Monday, May 15, 2017

Monday, May 15, 2017 10:30 am by Cristina in , , , ,    No comments
The Herald (Scotland) discusses the current abundance of 'girls' in book titles.
Mostly, of course, this is a marketing fad, and one can’t help feeling that if many of the classics of previous eras were published now, they might be forced to give themselves a girl title. We might have had DH Lawrence’s Girls In Love, Wilkie Collins’s The Girl In White, and, even, Louisa M Alcott’s Big Girls, rather than Little Women. Instead of Daphne Du Maurier’s Rebecca, we might have had Drowned Girl. Jane Eyre could have been The Girl With The Plain Face. Even Wonder Woman would probably have had to be cut down in stature and maturity to Wonder Girl. (Vicky Allan)
India Today has author Ruskin Bond tell about the novels he read and loved as a young boy.
I was in better company with Heathcliff, the obsessed, lovecrazed monster of Emily Brontë's Wuthering Heights, which I had picked up along with the set of Dickens. It had been raining heavily all day, and by evening my room was leaking in several places. I set out mugs, basins and buckets in various spots, but I knew I would be awake all night all night unless the rain stopped.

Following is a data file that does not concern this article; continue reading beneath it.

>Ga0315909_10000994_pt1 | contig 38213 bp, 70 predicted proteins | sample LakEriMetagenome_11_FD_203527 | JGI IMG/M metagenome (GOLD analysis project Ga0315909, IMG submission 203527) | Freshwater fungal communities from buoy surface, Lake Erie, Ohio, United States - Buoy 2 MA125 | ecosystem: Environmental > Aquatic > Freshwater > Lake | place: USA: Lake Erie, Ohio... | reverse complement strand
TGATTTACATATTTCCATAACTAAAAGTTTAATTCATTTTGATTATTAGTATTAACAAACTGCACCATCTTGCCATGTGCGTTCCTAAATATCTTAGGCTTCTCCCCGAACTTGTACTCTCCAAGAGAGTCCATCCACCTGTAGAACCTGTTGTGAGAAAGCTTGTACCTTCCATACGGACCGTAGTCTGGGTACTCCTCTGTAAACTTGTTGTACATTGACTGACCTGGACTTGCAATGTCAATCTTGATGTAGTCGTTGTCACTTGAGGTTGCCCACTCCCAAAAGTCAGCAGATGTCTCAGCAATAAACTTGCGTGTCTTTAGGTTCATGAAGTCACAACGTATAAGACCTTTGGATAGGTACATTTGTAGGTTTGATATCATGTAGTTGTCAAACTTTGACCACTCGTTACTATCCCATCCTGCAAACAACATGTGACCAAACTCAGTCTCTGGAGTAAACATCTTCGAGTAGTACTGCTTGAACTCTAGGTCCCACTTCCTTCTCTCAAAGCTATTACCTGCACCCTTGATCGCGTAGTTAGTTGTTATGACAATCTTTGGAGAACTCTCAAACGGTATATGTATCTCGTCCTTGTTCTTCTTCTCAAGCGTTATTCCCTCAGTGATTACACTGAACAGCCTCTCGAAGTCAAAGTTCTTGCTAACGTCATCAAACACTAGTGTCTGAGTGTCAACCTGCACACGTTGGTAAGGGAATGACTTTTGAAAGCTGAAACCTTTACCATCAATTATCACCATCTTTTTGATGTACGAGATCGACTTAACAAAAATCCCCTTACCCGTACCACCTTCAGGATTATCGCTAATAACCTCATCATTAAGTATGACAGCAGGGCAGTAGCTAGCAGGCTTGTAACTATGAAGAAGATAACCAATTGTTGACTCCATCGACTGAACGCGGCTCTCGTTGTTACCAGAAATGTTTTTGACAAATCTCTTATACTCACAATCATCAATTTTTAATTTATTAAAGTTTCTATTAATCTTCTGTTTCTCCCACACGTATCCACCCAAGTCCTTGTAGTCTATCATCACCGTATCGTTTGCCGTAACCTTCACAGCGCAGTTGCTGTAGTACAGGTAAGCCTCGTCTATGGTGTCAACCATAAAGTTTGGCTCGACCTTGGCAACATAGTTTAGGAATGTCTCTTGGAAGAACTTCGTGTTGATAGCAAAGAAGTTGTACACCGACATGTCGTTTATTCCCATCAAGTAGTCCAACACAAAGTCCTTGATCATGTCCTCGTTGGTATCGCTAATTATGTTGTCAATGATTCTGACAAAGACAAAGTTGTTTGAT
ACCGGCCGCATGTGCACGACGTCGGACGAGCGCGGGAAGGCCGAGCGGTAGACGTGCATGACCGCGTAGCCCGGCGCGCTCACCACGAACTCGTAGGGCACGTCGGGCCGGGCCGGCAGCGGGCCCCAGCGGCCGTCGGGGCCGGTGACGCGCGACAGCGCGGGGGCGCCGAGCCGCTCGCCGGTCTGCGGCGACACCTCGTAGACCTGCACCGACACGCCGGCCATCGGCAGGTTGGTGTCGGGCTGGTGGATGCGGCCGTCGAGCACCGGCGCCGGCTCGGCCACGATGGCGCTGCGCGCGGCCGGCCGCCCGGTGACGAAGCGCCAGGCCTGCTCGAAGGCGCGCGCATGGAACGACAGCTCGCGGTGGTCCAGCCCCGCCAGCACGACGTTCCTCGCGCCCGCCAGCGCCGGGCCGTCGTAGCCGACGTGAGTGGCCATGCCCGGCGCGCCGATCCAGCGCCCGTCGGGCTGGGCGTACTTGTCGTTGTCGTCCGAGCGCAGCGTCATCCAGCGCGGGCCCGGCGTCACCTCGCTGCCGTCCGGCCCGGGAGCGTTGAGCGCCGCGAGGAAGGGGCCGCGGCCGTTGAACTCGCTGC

The storm helped to create the right atmosphere, but even without it I would have been up all night, such was the hold that Wuthering Heights exerted over me. I read through the night, finishing the book only towards dawn, even as the wind and rain subsided and early morning light crept over the Sivalik hills. That was nearly seventy years ago.
Would this book cast the same spell on me today? One evening last month I came home with a copy in a new edition. And once again I was up all night, roaming those bleak Yorkshire moors, buffeted by the passions and anguish of those souls in torment.
The following comment is not as encouraging. The Star asked readers for advice on 'avoidance of speaking to strangers' and one of them replied.
“When I first arrived in Boston, I was truly alarmed by how easily strangers would speak to me on public transit. Reading a book on my daily subway ride, I would often be asked what I was reading by the person sitting next to me. This happened frequently enough that I had a fake answer (‘Wuthering Heights’), which I hoped would discourage further discussion,” she writes. (Edward Keenan)
Finaly, 'Anne Brontë’s Lesson To The Robinsons – And Us' is discussed on AnneBrontë.org.

0 comments:

Post a Comment